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- Thread starter ron_jay
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malawi_glenn

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Is this a homework question? What have you tried so far so people can help u?

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mgb_phys

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You need to know the height for geostationary orbit and the radius of the Earth to solve for the effective radius at the tangent.

As you point out it would only be 1/2 the Earth's surface if the satellite was at an infinite distance.

In practice the signal is only usable if it is more than a certain angle above the horizon. This reduces the amount of atmopshere the signal must travel through and the amount of 'ground clutter' likely to be in the way of the receiver.

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No! this is certainly not an assignment. This problem was born out of pure rumination. Yes, I have thought quite a bit about this problem. The idea of the critical angle and the the 'ground clutter' is novel but leaving these practicalities aside, the aim is to obtain a perfectly geometrical solution and then we can delve into the harder areas of it. To draw a triangle is correct, but we have to find the surface area and for that we need to apply a bit of calculus.Check the attachment to this post. The surface area to be found is the effective sectional segment of the sphere as shown in the diagram. I found out the effective radius(r) and the distance of the centre of the circle from the surface (d) equated to a function of R(radius of earth) and h(height of the satellite).

Now, the obstacle tingling me is that how do I calculate the surface area of that portion? Integrate it. But how? Well, its not as simple as just drawing a 'triangle'!

Now, the obstacle tingling me is that how do I calculate the surface area of that portion? Integrate it. But how? Well, its not as simple as just drawing a 'triangle'!

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George Jones

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Let C be an arbitray point on the Earth's surface between N and A, and let [itex]\theta[/itex] be the angle between ON (or OS) and OC. Suppose [itex]\theta[/itex] is changed by an amount [itex]d \theta[/itex]. This results in a point C' on the Earth's surface that is a distance (as measured on the Earth's surface) [itex]Rd\theta[/itex] away from C.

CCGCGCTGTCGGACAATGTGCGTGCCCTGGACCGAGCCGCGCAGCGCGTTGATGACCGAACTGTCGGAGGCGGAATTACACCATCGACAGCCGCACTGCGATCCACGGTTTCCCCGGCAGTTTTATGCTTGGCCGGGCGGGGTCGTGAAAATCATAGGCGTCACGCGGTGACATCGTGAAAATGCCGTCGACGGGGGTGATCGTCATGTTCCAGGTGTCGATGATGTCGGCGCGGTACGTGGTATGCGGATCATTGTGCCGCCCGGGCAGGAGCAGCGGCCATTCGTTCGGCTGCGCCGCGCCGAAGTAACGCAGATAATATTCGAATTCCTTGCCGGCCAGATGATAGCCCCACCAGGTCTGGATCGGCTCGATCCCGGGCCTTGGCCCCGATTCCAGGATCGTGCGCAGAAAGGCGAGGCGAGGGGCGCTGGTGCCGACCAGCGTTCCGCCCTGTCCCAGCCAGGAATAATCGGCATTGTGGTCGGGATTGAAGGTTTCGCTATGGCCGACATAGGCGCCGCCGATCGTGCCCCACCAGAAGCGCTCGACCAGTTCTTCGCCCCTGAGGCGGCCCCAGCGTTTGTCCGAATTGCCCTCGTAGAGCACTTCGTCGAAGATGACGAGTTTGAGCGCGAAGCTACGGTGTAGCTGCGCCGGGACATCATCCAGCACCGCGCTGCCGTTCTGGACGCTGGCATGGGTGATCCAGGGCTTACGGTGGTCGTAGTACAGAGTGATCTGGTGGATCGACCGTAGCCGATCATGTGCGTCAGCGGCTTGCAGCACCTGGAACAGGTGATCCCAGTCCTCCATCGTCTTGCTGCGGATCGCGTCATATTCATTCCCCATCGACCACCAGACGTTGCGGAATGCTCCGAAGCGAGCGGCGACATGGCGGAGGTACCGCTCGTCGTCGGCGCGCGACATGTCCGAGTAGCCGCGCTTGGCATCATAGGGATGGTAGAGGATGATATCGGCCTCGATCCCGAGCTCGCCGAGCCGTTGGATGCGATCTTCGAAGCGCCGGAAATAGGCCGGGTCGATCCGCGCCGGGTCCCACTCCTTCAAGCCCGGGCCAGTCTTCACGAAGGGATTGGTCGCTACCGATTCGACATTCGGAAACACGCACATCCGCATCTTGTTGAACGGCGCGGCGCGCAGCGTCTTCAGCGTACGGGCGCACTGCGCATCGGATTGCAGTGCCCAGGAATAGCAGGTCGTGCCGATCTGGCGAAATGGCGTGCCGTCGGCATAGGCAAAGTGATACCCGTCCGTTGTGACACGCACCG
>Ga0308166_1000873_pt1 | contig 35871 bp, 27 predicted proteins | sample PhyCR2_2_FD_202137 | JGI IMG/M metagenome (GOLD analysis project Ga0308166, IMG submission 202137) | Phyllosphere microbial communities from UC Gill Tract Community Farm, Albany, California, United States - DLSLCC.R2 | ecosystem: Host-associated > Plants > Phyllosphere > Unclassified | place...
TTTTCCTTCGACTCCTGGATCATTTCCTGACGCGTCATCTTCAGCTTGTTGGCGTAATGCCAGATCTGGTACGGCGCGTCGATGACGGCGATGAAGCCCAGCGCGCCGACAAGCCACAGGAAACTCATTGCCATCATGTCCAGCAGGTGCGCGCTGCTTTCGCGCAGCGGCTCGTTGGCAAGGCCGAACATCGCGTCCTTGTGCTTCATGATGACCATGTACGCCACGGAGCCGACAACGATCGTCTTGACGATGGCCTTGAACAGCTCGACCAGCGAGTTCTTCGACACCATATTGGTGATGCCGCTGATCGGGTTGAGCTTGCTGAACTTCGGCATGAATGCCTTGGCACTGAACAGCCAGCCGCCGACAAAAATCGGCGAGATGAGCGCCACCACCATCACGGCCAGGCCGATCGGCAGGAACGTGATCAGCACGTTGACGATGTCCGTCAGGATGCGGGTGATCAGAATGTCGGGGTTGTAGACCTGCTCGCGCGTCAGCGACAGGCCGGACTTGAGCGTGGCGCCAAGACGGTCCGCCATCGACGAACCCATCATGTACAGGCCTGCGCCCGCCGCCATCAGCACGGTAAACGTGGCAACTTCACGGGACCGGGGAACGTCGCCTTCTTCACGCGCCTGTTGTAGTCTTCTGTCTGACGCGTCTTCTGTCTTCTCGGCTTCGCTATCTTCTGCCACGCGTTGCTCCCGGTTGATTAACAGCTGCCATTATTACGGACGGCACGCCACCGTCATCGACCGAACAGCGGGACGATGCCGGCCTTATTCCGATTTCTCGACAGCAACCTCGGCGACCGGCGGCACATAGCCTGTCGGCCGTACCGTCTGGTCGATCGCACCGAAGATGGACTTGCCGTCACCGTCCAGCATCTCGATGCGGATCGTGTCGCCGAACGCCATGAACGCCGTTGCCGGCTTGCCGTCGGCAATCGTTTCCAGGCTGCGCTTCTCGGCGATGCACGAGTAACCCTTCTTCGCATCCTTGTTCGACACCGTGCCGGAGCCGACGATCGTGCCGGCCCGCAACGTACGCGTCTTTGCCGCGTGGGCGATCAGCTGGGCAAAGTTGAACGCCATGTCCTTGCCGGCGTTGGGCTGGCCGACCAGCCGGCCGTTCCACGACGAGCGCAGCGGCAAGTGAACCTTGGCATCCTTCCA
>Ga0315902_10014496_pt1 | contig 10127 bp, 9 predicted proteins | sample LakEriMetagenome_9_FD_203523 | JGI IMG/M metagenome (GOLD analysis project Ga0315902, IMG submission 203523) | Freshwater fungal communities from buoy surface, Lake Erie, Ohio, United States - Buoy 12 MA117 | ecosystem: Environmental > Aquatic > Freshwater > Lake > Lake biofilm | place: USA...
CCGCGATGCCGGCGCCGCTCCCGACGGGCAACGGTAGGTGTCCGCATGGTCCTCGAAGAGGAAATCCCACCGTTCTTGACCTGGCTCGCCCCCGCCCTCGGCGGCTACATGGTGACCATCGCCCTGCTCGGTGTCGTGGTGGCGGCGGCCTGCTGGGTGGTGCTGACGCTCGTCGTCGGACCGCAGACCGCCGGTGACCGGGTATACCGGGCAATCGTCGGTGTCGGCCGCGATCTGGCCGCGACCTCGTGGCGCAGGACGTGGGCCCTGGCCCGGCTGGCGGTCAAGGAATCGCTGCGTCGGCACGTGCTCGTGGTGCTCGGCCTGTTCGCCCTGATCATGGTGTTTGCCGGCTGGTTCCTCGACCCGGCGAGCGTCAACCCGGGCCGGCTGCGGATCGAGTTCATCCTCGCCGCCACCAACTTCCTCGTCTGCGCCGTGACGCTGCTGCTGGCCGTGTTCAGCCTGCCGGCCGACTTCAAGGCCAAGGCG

Revolve C and C' around OS, resulting in a circular band of the Earth's surface that has thickness [itex]Rd\theta[/itex] and radius [itex]Rsin\theta[/itex].

Can you see this?

Thus the area [itex]dA[/itex] of this band is length (circumference of the circle) times width:

[tex]dA = \left( 2 \pi R sin\theta \lright) \left(Rd\theta \left);[/tex]

[tex]A = 2 \pi R^2 \int_0^{\theta'} sin \theta d\theta[/tex]

Here, [itex]\theta'[/itex] is the angle between ON and OA.

Revolve C and C' around OS, resulting in a circular band of the Earth's surface that has thickness [itex]Rd\theta[/itex] and radius [itex]Rsin\theta[/itex].

Can you see this?

Thus the area [itex]dA[/itex] of this band is length (circumference of the circle) times width:

[tex]dA = \left( 2 \pi R sin\theta \lright) \left(Rd\theta \left);[/tex]

[tex]A = 2 \pi R^2 \int_0^{\theta'} sin \theta d\theta[/tex]

Here, [itex]\theta'[/itex] is the angle between ON and OA.

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Dick

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What's the difference between 'area' and 'spherical area'???????

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Dick

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Dick

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Dick

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Let C be an arbitray point on the Earth's surface between N and A, and let [itex]\theta[/itex] be the angle between ON (or OS) and OC. Suppose [itex]\theta[/itex] is changed by an amount [itex]d \theta[/itex]. This results in a point C' on the Earth's surface that is a distance (as measured on the Earth's surface) [itex]Rd\theta[/itex] away from C.

Revolve C and C' around OS, resulting in a circular band of the Earth's surface that has thickness [itex]Rd\theta[/itex] and radius [itex]Rsin\theta[/itex].

Can you see this?

Thus the area [itex]dA[/itex] of this band is length (circumference of the circle) times width:

[tex]dA = \left( 2 \pi R sin\theta \lright) \left(Rd\theta \left);[/tex]

[tex]A = 2 \pi R^2 \int_0^{\theta'} sin \theta d\theta[/tex]

Here, [itex]\theta'[/itex] is the angle between ON and OA.

can u please send a soft copy of calculation via ms word ..please

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